The Equalizer season 1, episode 5 recap – “The Milk Run”

March 29, 2021
Jonathon Wilson 0
Weekly TV
2.5

Summary

“The Milk Run” goes too wide and ridiculous with its plotting, shelving the more interesting personal and social commentary than the show has done well so far.

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2.5

Summary

“The Milk Run” goes too wide and ridiculous with its plotting, shelving the more interesting personal and social commentary than the show has done well so far.

This recap of The Equalizer season 1, episode 5, “The Milk Run”, contains spoilers. 


After a lengthy hiatus, The Equalizer returns with “The Milk Run”, a very solid episode with one big, obvious problem. In some ways, this is a crystallization of all the themes that the show has been toying with thus far: the personal and ethical consequences of Robyn’s vigilantism; the general untrustworthiness of institutions foreign and domestic; and so on, and so forth. But then there’s that problem. By agreeing to take on a job for the CIA at the top of the episode in a classic “I’ll scratch your back, you’ll pretend I’m not cavorting around the neighborhood sticking my nose in everyone’s business” arrangement, Robyn inadvertently makes the show a lot less interesting and more generic.

I know people lament the heavy-handedness with which network shows address matters like race, judicial bias, and gentrification, but The Equalizer episode 5 proves that it’s just as on-the-nose when it’s concerned with international espionage. The British doctoral candidate that Robyn is tasked with finding is called Dorian Endicott, an insufferably smug Sherlock Holmes type who spends almost the entire episode being Generically British™ and complaining about the peasantry and such. At one point, Bishop meets with a British Intelligence contact on a bench in the snow – he’s even reading a paper and smoking a cigar. It’s ridiculous, and it builds to a bait-and-switch finale that is so all-knowing in its supposed cleverness that it would have required at least two characters to read the script in order to pull off.

If you’re going to be this obvious, you might as well address important topics from an interesting, personal angle, since all the clandestine muckety-muck business just feels generic, and a waste of such a compelling premise. It’s no bother to sweep a bit of questionable acting under the rug when you’re dealing with local issues and ostensibly normal people, but as soon as computer geniuses, Chinese Triads, Russian intelligence agents, and the Director of the CIA start getting involved, it all seems a bit daft.

Endicott is of concern to all the world’s governments since he has developed a foolproof piece of software that allows anyone – even a troglodyte, in his own words – to instantly hack any security system in the world, which is obviously bonkers, and the gravity of which is established in a scene in which Harry gives him a couple of impossible targets – the Federal Reserve System and NORAD – and then acts dumbfounded when he pulls it off with no effort. There’s nothing particularly wrong with this scene in theory, but the desired effect is achieved after the first example, and yet the second one plays out in exactly the same way as if the first never happened. It’s just bizarre.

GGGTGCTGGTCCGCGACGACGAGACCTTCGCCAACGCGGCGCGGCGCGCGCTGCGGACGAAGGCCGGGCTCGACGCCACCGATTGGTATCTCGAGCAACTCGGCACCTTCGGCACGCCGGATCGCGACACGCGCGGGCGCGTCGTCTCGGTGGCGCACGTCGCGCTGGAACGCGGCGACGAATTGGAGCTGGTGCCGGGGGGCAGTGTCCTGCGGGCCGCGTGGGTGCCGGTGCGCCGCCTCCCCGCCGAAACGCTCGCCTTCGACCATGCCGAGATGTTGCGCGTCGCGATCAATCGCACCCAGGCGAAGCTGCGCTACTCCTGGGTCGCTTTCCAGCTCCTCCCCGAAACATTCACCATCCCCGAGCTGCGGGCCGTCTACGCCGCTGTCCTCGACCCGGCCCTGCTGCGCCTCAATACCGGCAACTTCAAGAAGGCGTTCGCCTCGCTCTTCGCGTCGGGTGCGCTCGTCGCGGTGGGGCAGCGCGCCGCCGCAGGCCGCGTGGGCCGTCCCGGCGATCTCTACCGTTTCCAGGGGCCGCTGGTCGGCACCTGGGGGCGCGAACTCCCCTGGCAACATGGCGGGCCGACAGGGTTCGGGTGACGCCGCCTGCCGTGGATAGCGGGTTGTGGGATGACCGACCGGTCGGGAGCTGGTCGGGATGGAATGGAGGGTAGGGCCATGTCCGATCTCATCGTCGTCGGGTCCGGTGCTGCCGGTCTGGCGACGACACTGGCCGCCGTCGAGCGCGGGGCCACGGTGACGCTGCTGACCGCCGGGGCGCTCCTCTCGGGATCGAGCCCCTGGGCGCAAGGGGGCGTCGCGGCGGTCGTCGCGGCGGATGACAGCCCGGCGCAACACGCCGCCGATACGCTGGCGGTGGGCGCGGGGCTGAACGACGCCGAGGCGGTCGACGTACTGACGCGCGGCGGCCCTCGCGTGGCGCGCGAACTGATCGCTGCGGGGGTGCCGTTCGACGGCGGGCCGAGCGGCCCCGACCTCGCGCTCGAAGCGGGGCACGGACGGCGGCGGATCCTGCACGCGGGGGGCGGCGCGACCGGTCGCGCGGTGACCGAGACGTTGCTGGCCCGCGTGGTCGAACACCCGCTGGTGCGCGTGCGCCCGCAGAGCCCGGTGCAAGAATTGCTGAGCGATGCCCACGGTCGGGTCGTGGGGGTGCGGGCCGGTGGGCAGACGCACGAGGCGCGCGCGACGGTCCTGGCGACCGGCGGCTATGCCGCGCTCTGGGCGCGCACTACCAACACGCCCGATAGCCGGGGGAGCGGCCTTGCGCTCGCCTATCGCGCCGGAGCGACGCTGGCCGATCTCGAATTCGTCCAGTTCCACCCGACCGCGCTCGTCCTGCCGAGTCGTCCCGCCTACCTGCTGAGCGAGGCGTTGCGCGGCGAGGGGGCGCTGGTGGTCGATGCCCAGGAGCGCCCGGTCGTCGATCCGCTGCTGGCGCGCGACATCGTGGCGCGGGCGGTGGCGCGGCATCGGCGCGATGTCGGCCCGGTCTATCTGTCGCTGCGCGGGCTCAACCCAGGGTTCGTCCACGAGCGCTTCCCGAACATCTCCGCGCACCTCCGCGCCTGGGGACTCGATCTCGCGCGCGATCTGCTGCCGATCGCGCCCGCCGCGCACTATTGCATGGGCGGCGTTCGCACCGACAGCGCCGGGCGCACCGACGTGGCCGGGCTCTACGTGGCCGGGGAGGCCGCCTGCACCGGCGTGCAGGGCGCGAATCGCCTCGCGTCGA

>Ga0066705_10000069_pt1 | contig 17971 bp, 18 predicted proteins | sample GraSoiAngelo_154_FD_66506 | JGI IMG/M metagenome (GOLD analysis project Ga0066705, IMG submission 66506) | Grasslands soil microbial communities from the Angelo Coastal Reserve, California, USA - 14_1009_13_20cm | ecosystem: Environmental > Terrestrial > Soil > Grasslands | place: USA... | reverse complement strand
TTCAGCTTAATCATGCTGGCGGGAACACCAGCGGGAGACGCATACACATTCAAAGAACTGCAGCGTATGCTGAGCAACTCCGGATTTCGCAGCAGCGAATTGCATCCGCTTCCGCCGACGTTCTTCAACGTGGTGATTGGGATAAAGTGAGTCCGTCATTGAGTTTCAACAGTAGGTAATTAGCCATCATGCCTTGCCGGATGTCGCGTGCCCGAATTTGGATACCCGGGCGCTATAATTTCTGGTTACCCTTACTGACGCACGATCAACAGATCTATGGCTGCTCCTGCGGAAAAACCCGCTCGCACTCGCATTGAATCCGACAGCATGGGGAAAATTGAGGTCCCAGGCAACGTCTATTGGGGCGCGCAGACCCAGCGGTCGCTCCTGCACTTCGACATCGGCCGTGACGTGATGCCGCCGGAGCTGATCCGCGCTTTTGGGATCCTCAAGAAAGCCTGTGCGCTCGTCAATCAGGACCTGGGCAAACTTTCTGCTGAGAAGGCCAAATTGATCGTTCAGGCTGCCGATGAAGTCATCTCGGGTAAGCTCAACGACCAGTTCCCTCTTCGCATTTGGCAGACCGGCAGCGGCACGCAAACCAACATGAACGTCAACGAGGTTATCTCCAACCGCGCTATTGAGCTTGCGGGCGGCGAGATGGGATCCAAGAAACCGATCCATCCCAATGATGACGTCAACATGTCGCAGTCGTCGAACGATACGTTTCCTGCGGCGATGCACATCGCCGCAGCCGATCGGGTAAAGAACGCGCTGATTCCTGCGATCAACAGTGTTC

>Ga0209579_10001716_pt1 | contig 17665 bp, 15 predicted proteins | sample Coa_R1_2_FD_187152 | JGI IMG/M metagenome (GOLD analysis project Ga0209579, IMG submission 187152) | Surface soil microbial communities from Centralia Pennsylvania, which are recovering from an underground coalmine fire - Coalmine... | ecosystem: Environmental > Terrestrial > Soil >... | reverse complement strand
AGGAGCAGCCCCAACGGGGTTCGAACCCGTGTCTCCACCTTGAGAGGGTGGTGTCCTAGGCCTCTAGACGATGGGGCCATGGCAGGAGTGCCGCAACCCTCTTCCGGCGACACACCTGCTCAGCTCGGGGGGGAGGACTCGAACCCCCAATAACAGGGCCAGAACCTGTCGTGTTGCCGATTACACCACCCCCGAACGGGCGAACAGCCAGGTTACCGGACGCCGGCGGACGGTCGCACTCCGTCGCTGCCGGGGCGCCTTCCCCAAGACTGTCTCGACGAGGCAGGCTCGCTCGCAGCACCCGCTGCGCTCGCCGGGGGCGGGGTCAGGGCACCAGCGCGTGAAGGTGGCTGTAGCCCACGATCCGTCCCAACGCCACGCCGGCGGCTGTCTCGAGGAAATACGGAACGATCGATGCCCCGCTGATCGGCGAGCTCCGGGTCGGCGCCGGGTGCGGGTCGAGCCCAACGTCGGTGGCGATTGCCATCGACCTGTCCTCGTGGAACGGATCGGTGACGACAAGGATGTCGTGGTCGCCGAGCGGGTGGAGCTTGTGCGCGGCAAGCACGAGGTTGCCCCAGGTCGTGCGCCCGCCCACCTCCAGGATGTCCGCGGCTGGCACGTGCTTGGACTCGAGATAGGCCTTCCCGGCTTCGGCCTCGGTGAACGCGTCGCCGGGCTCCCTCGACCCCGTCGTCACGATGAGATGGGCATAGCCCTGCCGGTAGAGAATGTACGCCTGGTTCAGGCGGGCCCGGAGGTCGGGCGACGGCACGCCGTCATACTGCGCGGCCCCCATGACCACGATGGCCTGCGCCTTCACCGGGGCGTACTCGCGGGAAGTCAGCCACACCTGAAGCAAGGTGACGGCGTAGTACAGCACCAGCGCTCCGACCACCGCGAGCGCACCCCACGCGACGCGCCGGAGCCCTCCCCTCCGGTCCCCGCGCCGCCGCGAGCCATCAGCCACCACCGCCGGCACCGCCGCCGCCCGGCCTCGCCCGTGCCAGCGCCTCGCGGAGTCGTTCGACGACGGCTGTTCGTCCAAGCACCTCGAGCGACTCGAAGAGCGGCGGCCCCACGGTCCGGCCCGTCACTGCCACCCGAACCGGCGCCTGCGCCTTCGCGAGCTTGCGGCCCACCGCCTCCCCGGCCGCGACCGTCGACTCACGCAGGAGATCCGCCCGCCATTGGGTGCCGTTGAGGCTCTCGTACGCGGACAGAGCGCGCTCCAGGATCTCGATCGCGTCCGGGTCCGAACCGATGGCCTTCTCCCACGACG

Side note: In a couple of early scenes, Harry wears literally the worst sweater I’ve ever seen in my life and nobody calls him out on it. Any more blunders like that and I’m going to require Robyn to shoot him on sight.

Anyway, “The Milk Run” weaves a totally out-of-place family subplot into Endicott’s predicament, even though his having a family makes no sense according to his established characterization or indeed any of the personality he displays all throughout the episode. His son is also called Titus, which just seems unacceptable to me. Either way, because he’s ostensibly a family man, Robyn takes a weird liking to him and cooks up a scheme with Bishop to hoodwink Director Nash into believing she has killed Endicott during a snatch-and-grab. She hooks Endicott and his family up with passage to Canada (she seems to have “friends” everywhere) and everyone lives happily ever after. But should they?

To me, not allowing Robyn and Bishop to “win” this round would have been a more interesting dramatic decision. It would have portrayed the CIA as dangerous and self-serving, as intended, but it also wouldn’t have made the Director look like a moron and would have forced Robyn to grapple with the implications of working for them. Because she got one up on the Agency, she also didn’t have to live with the guilt of Endicott’s death and her participation in that, however reluctant she might have been about it. The Director’s threat that they intend to keep calling in favors would have meant something more, and the personal moral implications would have justified the show getting wide-scale with its doomsday device plotting.

As things stand, The Equalizer season 1, episode 5 feels a bit like the show wanting to have its cake and eat it – it wants the complicated morality of international espionage but can’t quite bring itself to not have Robyn come out on top in every situation. This is believable when she’s reliably outsmarting local goons and cops (Dante was noticeably absent in “The Milk Run”) but a bit more of a stretch when she’s running rings around every government agency and trained criminal she encounters. The stuff here about Robyn’s relationships with Vi and Delilah was actually pretty good, and brought her closer than ever to being rumbled – this is the stuff that The Equalizer should be focusing on, and which it keeps inexplicably sweeping under the rug. Now it’s back on the air, though, at least I can say maybe next week that’ll change.

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